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How To: Cold Process Soapmaking (CP)

A huge big thank you to The fee Fairy taking up your own time to kindly put this together for others to share.  A really clear tutorial that even kestrel said he could make soap from.

How-To;  Cold Process Soapmaking

I hope that this will help a few people get up the courage to make their own soap from scratch. It really is so satisfying! I got my lye from Ebay, from a bloke called x-discs. It is industrial lye and is suitable for soapmaking.

Here we go:

These are the molds that I decided to use (mainly because they are new, and therefore had to be used!).  I greased them with olive oil.  Not sure if this is the best method for release, but it worked for me.

Here I have measured out the oils and put them into a bowl.

Measure out your lye.  Make sure that you use a clean DRY bowl to do it in.  Lye reacts with water and you don't want it reacting until you're ready for it.




Make your lye-water solution.  Out of shot there is a bottle of vinegar.  It is important that you handle lye sensibly – wear gloves and cover your nose and mouth while you're mixing it with water.  Should you get any lye on your bare skin, rinse it immediately with vinegar.  Wear safety goggles to protect your eyes.  ALWAYS pour the lye into the water and not the other way round.  If you pour water onto lye, it can volcano and explode over you, increasing the risk of chemical burns.  Dissolve the lye so that you have a clear liquid (this one is not clear because I used strawberry and raspberry tea).

Melt your oils together.  Melt them over a low heat and keep an eye on the temperature at all times.  You want the lye and the oils to be equal (about 65° C) when you mix them.

Mix the lye and oils together, stirring gently.  When they have fully mixed, you can get the stick blender involved!  Blend the soap for about 5 secs at a time, stirring with a wooden or plastic spoon in between (I prefer wood because it doesn't feel as flimsy as plastic, but others prefer plastic because it is thinner and lighter).

Keep blending and stirring until the soap reaches trace.  It's really difficult to get a picture of trace.  The sap has reached trace when you can drop some off the spoon and the mixture is solid enough to hold the drop.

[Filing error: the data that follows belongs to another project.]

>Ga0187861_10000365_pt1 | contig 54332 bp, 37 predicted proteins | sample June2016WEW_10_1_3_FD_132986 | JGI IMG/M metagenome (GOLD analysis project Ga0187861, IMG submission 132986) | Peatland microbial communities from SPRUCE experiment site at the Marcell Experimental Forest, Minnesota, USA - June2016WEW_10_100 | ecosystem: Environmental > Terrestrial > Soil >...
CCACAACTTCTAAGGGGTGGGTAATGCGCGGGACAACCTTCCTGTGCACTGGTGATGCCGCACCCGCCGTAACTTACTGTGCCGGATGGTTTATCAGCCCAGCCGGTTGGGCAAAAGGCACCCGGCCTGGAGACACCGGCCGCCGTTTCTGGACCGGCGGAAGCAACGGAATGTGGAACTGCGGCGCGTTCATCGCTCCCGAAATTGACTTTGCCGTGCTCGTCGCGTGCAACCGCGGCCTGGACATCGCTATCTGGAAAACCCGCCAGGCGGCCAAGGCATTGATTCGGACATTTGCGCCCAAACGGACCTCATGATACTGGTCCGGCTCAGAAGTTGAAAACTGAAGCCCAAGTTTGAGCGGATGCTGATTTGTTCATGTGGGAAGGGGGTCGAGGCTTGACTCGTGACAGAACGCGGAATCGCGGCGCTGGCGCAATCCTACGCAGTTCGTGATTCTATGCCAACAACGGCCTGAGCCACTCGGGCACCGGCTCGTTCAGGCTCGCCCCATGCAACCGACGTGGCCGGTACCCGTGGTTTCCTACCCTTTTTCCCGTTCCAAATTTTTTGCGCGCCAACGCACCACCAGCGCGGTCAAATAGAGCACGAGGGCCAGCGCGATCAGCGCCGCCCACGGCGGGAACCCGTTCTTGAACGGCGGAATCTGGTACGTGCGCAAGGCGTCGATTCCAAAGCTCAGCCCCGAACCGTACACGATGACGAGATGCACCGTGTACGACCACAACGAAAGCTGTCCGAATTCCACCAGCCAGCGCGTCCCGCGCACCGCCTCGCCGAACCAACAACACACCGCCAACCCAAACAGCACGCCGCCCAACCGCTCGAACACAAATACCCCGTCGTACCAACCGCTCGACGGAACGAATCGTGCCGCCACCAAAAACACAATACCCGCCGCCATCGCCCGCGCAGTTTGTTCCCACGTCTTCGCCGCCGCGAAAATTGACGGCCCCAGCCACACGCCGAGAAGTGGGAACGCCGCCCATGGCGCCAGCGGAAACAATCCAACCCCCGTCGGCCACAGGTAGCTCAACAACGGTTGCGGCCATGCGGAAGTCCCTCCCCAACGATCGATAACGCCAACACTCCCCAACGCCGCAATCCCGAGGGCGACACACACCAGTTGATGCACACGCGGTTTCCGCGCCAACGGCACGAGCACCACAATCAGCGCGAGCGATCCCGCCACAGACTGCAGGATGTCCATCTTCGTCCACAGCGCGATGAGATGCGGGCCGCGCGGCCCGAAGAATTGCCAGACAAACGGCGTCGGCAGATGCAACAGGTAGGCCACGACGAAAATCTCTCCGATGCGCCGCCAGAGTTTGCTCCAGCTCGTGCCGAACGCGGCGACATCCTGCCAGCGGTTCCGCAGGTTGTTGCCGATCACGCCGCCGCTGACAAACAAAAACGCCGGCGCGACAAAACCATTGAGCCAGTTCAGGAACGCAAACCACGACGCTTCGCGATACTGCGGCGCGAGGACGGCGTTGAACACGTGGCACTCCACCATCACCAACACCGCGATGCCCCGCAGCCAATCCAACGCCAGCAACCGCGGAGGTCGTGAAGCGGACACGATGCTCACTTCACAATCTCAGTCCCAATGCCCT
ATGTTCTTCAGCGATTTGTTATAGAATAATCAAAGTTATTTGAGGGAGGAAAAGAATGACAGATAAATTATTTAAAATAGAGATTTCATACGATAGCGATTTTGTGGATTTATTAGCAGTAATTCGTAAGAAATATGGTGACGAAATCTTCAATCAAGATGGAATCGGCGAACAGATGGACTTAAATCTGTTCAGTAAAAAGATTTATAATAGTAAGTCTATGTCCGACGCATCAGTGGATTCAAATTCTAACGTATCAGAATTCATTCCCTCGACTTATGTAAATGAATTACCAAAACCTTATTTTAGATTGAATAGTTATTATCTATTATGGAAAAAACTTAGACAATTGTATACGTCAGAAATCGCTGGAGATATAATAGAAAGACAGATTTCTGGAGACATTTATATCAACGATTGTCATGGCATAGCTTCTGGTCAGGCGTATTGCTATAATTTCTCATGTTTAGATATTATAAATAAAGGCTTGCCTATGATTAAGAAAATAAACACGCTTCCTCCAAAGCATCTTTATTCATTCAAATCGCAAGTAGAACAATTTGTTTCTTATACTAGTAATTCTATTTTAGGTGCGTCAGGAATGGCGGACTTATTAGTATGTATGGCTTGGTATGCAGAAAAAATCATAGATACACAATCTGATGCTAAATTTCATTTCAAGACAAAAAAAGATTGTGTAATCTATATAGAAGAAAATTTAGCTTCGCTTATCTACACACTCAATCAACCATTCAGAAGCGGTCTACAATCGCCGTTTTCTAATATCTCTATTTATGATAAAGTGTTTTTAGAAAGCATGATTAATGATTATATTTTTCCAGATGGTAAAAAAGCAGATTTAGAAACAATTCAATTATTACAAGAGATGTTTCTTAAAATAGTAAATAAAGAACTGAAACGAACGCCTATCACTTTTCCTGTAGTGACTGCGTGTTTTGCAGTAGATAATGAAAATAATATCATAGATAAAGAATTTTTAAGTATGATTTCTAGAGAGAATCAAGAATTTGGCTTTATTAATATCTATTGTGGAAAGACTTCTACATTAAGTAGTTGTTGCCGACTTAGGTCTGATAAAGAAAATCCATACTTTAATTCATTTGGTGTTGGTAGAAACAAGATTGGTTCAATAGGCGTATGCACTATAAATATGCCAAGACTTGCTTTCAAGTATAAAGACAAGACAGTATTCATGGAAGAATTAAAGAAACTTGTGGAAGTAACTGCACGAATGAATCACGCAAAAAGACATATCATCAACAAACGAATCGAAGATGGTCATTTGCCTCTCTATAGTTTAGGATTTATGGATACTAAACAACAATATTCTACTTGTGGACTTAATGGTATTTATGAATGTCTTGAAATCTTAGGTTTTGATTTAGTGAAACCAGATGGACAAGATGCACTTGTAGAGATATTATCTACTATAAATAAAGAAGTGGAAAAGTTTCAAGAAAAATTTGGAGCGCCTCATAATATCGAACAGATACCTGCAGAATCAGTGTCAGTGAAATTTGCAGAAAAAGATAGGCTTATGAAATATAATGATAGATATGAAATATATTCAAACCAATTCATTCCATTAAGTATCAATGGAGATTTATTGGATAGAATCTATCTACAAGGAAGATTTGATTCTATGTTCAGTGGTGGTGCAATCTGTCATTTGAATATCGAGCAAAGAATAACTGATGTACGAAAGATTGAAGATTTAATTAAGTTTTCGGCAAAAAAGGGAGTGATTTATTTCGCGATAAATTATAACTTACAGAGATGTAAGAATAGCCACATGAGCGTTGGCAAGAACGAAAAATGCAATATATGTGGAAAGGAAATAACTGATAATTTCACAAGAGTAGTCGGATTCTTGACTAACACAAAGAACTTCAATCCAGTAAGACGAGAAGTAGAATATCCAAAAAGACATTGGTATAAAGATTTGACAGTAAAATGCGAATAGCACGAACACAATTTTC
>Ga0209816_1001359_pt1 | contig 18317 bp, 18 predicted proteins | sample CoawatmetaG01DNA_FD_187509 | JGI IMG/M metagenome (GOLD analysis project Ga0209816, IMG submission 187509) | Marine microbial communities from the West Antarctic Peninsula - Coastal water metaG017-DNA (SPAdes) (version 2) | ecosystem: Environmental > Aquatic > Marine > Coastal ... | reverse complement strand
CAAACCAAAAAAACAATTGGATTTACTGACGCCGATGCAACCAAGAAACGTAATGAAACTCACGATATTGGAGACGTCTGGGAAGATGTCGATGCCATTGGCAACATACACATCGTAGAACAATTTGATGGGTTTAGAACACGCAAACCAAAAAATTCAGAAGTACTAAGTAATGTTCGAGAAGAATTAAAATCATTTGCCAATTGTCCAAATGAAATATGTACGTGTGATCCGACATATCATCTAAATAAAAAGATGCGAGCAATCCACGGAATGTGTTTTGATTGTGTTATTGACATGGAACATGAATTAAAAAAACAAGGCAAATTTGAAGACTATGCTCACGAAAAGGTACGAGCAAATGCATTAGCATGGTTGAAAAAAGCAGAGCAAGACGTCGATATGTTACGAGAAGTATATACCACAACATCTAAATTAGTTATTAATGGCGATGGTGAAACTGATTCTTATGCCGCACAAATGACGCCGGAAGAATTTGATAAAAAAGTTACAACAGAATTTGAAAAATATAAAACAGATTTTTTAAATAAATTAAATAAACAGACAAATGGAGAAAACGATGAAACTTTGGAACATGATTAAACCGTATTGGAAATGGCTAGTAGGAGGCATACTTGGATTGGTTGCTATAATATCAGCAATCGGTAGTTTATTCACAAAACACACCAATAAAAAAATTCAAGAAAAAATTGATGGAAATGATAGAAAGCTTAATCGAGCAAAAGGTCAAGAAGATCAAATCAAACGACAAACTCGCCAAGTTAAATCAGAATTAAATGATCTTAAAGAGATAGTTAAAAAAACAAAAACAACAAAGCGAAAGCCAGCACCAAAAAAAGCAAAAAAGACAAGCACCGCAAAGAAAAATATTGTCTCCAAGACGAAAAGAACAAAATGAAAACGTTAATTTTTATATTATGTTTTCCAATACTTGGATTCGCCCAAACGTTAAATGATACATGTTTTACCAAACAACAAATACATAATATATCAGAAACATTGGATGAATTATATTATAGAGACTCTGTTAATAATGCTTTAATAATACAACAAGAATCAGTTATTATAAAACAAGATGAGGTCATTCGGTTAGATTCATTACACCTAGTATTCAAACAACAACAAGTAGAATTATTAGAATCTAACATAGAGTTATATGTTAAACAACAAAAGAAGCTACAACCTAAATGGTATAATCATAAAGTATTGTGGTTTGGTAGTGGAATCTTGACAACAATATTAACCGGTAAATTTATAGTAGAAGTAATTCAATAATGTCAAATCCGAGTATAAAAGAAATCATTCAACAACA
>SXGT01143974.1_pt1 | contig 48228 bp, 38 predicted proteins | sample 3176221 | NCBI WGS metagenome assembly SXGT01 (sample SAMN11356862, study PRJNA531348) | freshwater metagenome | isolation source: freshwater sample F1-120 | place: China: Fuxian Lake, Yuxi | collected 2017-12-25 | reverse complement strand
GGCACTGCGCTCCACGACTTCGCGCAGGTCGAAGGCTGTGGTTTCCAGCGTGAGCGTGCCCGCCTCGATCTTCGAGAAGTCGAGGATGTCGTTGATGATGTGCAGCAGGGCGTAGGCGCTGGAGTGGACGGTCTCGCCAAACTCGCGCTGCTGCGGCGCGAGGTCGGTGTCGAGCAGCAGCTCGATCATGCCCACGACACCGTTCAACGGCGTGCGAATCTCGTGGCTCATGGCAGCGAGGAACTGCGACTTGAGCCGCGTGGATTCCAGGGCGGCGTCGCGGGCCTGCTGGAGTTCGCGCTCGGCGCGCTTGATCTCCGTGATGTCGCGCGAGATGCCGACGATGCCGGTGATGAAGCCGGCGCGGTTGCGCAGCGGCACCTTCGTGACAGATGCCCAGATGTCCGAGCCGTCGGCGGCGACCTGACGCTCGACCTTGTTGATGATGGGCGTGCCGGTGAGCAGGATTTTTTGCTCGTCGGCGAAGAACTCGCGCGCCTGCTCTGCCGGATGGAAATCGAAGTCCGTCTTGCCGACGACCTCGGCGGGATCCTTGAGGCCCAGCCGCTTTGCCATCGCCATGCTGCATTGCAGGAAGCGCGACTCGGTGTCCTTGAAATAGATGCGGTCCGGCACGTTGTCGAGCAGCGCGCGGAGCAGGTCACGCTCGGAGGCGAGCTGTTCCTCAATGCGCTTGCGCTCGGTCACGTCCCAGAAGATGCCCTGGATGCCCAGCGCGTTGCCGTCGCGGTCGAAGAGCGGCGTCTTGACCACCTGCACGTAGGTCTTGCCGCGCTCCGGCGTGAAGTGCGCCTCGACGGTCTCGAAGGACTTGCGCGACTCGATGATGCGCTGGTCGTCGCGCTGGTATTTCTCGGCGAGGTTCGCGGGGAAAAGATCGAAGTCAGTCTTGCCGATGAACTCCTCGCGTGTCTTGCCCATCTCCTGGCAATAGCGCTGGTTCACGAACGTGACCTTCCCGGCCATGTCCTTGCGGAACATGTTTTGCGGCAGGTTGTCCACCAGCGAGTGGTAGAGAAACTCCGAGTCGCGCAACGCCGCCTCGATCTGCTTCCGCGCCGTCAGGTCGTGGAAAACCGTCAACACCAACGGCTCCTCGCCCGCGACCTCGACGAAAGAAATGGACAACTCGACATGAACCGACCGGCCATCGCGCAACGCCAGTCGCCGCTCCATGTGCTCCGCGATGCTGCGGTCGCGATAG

Here I've added the colour and the fragrance.  You can see trace a bit easier here too.  Always add your fragrances and colours at light trace (when you first see trace happening).  It's really difficult to describe trace, and if you're like I was with my first soap, you'll wait for ages looking at it saying to yourself "is that trace... I'm not sure, I'll leave it and see" and suddenly, it'll be obvious... then you have to move quick!).  When adding colours and fragrances, be careful and watch carefully – some fragrances and colours can cause soap to 'seize' or start to set.  If this happens, get it in the mold quickly, it'll have a rough look to it when its set, but it'll be ok.

Pour your soap into your mold and tap the mold lightly on the surface to get out any air bubbles.

When the soap has cooled slightly, cover with cling film and some towels to insulate it and start saponification.

Leave for about 24 hours and then unmould.  If the soap feels slightly soft, then leave it for a further 12 hours and try again.  Mine was still slightly soft after 36 hours, so I put it in the freezer and then pushed the soap out of the mold.  Cover with towels again and leave in a warm place to cure!  Leave for 4 weeks.  When you think it has cured, lick it. If the soap 'bites' your tongue, leave it for another week.  If it doesn't, then it has cured and it is safe to use!  Run a bath, lay in it and enjoy your soap!

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